Egan Bernal has barely finished his first race of the season and the only thing on everyone's lips is the 2020 Tour de France, which is still four months away.
"Speaking now, it's very easy to say 'no, there will be no problem, everything will be quiet, blah, blah, blah', and maybe things will get complicated on the road. But at this moment there is no point in thinking and killing my head about it," Bernal said in an extensive interview with El País (opens in new tab) when asked about how Ineos will manage having four Grand Tour contenders in their roster this season.
Richard Carapaz, recently signed from Movistar, will get headline billing at the Giro d'Italia where he will be defending champion. Then, the two previous Tour winners, Bernal and Geraint Thomas, will once again co-headline the British squad at the French Grand Tour. Chris Froome also faces a race against time to be fit enough to warrant inclusion in the eight-man team.
Team principal Dave Brailsford has said the team's outright Tour leader will be decided on the road in France once more, but how does Bernal feel about it and how does he see this strategy playing out again this year?
"I think it's a very good question, and even I don't know the answer right now," Bernal said. "Dave [Brailsford] is very, very intelligent, and knows how to organise things very well so that everyone feels happy about how we will go to the Tour.
"Once we are on the Tour, as long as they protect us through the flat stages, once the mountain arrives, with a rider like Thomas, or Froomey, and I really mean it, it is relatively easy to communicate. And the Tour is so hard that you cannot pretend when it is going well or when it is going wrong."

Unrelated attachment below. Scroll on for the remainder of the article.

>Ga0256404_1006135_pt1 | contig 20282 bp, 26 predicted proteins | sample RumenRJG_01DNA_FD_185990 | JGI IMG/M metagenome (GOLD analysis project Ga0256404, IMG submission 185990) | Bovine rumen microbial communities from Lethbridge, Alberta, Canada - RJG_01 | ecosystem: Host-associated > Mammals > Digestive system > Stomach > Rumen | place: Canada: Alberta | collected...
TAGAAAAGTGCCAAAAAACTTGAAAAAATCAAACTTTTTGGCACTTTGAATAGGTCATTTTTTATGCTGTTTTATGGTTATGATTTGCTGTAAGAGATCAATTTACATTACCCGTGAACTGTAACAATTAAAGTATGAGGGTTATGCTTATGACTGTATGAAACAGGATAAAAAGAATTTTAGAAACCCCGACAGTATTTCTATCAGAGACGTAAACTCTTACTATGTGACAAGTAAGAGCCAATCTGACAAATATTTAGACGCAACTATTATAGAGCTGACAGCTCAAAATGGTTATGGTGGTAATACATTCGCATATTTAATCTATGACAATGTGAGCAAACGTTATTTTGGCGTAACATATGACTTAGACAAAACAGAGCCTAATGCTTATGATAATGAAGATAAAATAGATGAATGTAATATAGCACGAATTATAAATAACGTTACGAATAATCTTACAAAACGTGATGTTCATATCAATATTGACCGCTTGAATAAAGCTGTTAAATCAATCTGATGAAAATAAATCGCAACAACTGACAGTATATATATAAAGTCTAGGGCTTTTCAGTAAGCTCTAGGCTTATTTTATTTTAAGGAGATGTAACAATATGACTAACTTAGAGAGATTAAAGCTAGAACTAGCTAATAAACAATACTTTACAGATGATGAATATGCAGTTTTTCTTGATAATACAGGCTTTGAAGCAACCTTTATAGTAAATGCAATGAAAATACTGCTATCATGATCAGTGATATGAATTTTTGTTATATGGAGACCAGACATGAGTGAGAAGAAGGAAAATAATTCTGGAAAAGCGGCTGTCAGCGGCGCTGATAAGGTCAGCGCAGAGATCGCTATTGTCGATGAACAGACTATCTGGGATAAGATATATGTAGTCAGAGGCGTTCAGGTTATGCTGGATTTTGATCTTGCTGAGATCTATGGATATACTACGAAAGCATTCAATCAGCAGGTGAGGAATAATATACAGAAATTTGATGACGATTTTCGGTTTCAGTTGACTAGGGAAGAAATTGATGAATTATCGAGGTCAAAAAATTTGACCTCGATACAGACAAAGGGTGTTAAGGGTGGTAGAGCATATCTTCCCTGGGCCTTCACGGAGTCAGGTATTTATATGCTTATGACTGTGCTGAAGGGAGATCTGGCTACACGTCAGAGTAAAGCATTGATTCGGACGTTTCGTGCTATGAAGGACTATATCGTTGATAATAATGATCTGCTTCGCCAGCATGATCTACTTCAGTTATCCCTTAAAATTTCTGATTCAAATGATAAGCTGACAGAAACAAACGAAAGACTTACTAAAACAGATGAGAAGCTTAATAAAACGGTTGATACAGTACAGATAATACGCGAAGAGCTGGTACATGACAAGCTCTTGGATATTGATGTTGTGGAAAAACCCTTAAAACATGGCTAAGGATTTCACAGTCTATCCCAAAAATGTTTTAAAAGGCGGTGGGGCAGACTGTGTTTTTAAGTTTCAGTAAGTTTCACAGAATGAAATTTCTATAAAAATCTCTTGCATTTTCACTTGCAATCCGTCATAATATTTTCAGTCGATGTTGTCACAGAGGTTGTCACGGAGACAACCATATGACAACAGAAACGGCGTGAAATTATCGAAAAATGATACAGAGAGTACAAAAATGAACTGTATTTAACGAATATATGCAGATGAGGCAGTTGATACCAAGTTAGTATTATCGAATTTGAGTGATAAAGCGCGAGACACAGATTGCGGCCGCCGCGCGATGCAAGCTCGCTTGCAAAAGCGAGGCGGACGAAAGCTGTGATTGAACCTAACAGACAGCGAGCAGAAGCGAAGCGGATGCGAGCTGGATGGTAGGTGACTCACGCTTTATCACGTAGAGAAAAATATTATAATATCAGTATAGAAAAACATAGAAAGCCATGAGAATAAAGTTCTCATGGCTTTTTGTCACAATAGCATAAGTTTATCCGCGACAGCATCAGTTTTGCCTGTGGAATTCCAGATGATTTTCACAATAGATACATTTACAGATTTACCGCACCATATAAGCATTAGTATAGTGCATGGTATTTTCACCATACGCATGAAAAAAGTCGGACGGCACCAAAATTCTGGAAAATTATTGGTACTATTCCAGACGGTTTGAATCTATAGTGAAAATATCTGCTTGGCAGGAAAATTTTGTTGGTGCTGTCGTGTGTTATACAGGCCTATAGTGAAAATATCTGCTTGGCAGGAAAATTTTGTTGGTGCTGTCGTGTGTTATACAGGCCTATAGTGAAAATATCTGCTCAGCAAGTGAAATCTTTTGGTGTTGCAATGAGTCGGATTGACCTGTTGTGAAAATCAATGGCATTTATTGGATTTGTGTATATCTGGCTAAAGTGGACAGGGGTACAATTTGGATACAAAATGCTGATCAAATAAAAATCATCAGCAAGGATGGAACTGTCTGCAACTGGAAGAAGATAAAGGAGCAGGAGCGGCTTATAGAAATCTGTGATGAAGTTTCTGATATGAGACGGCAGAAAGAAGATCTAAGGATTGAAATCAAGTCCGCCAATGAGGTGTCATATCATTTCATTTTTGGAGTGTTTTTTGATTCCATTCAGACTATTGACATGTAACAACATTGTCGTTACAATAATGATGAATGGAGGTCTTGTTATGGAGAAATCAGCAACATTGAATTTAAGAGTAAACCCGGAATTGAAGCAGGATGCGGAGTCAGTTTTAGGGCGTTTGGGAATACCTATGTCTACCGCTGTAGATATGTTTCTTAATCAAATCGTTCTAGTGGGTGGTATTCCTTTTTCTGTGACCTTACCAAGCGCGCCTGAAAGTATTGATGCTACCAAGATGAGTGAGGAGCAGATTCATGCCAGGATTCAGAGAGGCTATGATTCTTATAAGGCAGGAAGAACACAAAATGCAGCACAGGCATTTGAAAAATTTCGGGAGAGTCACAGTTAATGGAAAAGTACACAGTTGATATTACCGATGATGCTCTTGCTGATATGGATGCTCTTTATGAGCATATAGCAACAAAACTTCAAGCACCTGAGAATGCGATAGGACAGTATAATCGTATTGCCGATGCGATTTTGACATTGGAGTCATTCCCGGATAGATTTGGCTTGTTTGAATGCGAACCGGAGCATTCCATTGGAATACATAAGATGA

Bernal says the culture within Ineos, one that has delivered seven Tour victories in the last eight years, is a ruthless one, and the team won't hesitate to support their strongest rider when he emerges.
"If one of us is stronger than the other they will see and the team will have to make a decision [he snaps his fingers] because they will not let the Tour escape. At this moment, I see that I will have two very good team-mates, each have won the Tour, and they deserve all the respect in the world, just as I deserve it too.
"That's motivation to train even hard and to say to myself 'I'm going to win that position [of leader] in the team'. And if one of them is stronger, it will be difficult, but I will have to accept it and, perhaps, I will have to help them if they are stronger. And I think that they should be thinking that way too."
There was talk a few months ago of Bernal attempting a Giro d'Italia and Tour de France double, but after the parcours were revealed him and his team decided this wasn't the year for it, as well as the small matter of the Tour being moved forward one week closer to the Giro to make room for the Olympics.
"I was dead after the Tour. We prefer to be calm, I have many years ahead, the Giro is a race that I like too much. I was living [in Italy] for two years, and it's in my head to do it, but I understand the team," Bernal said. He hints that 2021 could instead be the year he goes for the Italian Grand Tour.
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Hi. I'm Cycling Weekly's Weekend Editor. I like writing offbeat features and eating too much bread when working out on the road at bike races.
Before joining Cycling Weekly I worked at The Tab and I've also written for Vice, Time Out, and worked freelance for The Telegraph (I know, but I needed the money at the time so let me live).
I also worked for ITV Cycling between 2011-2018 on their Tour de France and Vuelta a España coverage. Sometimes I'd be helping the producers make the programme and other times I'd be getting the lunches. Just in case you were wondering - Phil Liggett and Paul Sherwen had the same ham sandwich every day, it was great.
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